Profit margins for finishing beef cattle could be unwittingly eroded this winter by producers feeding "affordable" protein pelleted feed which looks right on paper, is palatable to cattle but does not support targeted daily liveweight gain (DLWG).
The rising cost of both cereals and protein feeds this autumn has already put beef margins under pressure, said Keenan's Seth Wareing. "Many finishers will be looking hard for what they can feed to cattle this winter. Ad-lib cereal at £200/t and a cheap protein pellet at £200-220/t may look like an option costing around £2.30 a head a day for a 500kg animal, but you must ensure you are getting targeted DLWG and not just gut fill.
"There are options for finishers but they must be aware some of the cheap feeds being offered are cheap for a reason. Unlike a milk tank, which is emptied daily, you cannot see a sudden drop in performance of beef cattle. Regular weight checks are essential to monitor performance," he warned.
One option being put forward this autumn is for a maize forage, rolled barley and cheap beef protein pellet ration. Mr Wareing said: "While this may look like a simple solution it may not be as affordable as hoped if it doesn't deliver targeted DLWG.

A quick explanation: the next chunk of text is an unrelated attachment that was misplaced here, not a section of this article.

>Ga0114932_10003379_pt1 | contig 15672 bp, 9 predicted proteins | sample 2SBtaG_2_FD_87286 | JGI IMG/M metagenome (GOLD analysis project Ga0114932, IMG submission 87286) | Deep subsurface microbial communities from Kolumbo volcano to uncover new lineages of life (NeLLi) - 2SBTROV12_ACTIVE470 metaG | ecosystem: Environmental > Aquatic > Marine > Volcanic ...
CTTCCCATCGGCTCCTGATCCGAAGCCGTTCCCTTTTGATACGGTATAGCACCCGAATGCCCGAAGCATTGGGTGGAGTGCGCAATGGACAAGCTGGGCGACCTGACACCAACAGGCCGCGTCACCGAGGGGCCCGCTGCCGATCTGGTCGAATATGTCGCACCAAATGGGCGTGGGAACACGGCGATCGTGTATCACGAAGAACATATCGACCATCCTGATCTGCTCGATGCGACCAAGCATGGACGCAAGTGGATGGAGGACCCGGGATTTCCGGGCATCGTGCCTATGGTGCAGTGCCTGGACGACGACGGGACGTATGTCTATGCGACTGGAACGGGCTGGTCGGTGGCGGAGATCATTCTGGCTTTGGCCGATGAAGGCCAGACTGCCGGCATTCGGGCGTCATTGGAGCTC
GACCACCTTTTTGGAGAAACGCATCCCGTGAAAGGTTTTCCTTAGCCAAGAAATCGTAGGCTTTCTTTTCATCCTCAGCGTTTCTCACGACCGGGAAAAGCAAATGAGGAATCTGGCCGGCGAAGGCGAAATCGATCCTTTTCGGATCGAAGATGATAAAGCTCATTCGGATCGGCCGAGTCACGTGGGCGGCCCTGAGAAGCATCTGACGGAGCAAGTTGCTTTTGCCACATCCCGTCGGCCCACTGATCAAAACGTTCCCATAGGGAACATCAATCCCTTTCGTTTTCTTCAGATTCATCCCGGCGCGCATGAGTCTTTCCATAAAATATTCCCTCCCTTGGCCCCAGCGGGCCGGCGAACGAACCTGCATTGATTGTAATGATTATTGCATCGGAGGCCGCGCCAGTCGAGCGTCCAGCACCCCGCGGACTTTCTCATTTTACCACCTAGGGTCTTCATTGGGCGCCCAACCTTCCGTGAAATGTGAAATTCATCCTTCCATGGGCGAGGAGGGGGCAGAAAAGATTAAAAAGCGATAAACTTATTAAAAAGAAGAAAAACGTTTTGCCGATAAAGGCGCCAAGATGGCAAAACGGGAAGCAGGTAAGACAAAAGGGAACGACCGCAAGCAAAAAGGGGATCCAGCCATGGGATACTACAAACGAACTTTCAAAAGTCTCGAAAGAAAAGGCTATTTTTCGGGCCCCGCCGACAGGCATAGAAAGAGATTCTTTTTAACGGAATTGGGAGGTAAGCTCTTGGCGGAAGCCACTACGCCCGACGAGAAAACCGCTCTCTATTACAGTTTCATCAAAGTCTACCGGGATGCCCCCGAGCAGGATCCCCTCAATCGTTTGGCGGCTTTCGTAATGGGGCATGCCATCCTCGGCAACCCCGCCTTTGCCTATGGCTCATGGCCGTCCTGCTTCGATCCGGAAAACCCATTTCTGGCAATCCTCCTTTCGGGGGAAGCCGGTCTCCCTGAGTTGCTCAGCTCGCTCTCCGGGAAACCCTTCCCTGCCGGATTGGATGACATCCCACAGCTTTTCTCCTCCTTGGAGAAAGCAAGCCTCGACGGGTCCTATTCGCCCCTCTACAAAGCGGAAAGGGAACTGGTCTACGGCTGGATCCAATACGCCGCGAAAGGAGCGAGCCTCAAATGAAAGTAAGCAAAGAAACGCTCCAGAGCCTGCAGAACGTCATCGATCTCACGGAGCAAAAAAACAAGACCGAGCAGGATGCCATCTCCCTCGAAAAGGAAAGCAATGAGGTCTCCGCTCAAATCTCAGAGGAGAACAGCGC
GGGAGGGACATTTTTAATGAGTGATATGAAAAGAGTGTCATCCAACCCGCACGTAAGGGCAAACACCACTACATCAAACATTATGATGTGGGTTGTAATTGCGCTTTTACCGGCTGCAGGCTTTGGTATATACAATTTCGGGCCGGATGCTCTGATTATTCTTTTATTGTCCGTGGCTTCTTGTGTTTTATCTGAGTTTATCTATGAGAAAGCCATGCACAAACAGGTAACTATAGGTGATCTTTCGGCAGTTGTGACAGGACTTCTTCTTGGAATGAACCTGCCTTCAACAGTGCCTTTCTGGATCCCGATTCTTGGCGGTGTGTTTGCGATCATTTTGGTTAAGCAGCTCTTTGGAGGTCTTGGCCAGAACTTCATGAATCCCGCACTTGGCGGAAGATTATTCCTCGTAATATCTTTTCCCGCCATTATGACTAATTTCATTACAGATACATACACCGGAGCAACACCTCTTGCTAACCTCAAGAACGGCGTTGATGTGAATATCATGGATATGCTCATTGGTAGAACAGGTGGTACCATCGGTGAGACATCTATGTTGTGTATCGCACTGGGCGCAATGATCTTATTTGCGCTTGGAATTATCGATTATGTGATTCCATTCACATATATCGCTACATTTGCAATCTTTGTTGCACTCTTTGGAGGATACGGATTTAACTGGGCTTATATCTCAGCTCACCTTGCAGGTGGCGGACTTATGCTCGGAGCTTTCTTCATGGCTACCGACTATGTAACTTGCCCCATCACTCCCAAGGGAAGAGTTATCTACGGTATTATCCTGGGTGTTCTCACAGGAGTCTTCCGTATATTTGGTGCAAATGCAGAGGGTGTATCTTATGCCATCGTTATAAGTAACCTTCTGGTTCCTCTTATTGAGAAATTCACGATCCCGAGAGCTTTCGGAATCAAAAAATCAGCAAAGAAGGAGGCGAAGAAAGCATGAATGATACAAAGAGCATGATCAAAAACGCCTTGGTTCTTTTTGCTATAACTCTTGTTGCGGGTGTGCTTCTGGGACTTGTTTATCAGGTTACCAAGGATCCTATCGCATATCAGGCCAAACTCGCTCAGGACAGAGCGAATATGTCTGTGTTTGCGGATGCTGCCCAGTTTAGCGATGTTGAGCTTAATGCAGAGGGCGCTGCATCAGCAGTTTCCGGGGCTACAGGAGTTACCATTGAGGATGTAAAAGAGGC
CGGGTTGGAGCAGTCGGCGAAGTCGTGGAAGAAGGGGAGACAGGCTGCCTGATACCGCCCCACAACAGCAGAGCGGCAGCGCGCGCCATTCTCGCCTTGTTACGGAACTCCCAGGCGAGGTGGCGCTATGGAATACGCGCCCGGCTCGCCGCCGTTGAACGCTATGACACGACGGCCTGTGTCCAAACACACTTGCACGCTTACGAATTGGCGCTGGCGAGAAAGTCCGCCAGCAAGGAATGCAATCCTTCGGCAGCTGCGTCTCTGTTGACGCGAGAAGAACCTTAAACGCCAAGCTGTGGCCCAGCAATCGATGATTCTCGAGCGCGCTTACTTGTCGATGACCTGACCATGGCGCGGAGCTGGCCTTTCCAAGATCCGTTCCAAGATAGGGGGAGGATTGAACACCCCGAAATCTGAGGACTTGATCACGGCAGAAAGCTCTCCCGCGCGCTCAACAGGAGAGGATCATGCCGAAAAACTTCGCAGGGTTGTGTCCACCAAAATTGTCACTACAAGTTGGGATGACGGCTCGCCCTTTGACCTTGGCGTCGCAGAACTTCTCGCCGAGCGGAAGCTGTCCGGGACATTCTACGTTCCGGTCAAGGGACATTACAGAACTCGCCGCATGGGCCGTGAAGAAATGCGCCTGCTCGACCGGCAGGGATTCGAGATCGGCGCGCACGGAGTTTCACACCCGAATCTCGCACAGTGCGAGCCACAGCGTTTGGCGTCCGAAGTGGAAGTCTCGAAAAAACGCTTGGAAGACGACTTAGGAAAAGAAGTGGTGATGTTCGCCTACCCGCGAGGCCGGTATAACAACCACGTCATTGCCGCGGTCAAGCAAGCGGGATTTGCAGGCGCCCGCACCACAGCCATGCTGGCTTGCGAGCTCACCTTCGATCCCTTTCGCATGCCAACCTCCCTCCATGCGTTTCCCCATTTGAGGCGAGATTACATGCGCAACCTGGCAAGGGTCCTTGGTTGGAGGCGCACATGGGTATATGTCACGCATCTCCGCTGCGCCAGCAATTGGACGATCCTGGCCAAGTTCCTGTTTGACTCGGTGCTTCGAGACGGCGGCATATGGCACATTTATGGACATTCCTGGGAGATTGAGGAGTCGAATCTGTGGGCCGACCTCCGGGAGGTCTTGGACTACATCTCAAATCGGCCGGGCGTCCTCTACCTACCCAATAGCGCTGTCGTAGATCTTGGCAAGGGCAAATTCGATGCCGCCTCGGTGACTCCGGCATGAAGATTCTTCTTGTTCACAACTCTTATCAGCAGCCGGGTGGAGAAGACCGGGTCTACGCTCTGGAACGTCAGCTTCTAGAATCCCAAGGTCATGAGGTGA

"Cheap protein pellets are predominately urea-based and use a low-cost carrier such as wheat. You will get gut fill, but you may not get good growth," he added.
On this diet a 500kg beef animal would cost £2.31 a head a day to feed. The same animal on a forage (maize) and by-product ration will be costing about £1.87 a head a day to feed," he added (see table).
"Finishers should be achieving 1.2-1.5kg a head a day DLWG. To get that performance, where using home-grown forage have it tested using samples from across the clamp face to establish quality. The pit may be full but lacking in energy after this year's challenging season," said Mr Wareing.
"For example, to achieve the same level of energy a poor silage at 9-10 ME would need 7kg of cereal to be offered compared with a good silage of 11-12 ME requiring 5kg of cereal for a beef finishing ration," he calculated.
As with all rations, whether forage or cereal-based, finishers need to be monitoring DLWG. Running the same pen of cattle through a weigh crush weekly can act as a simple guide to monitor performance.
"With margins tight finishers need to be aware of feed options. Some look good on paper, are palatable to cattle but won't deliver extra kilos on which they get paid. With high store cattle prices this autumn and high feed costs, margins could be eroded unless cattle weights are checked regularly."
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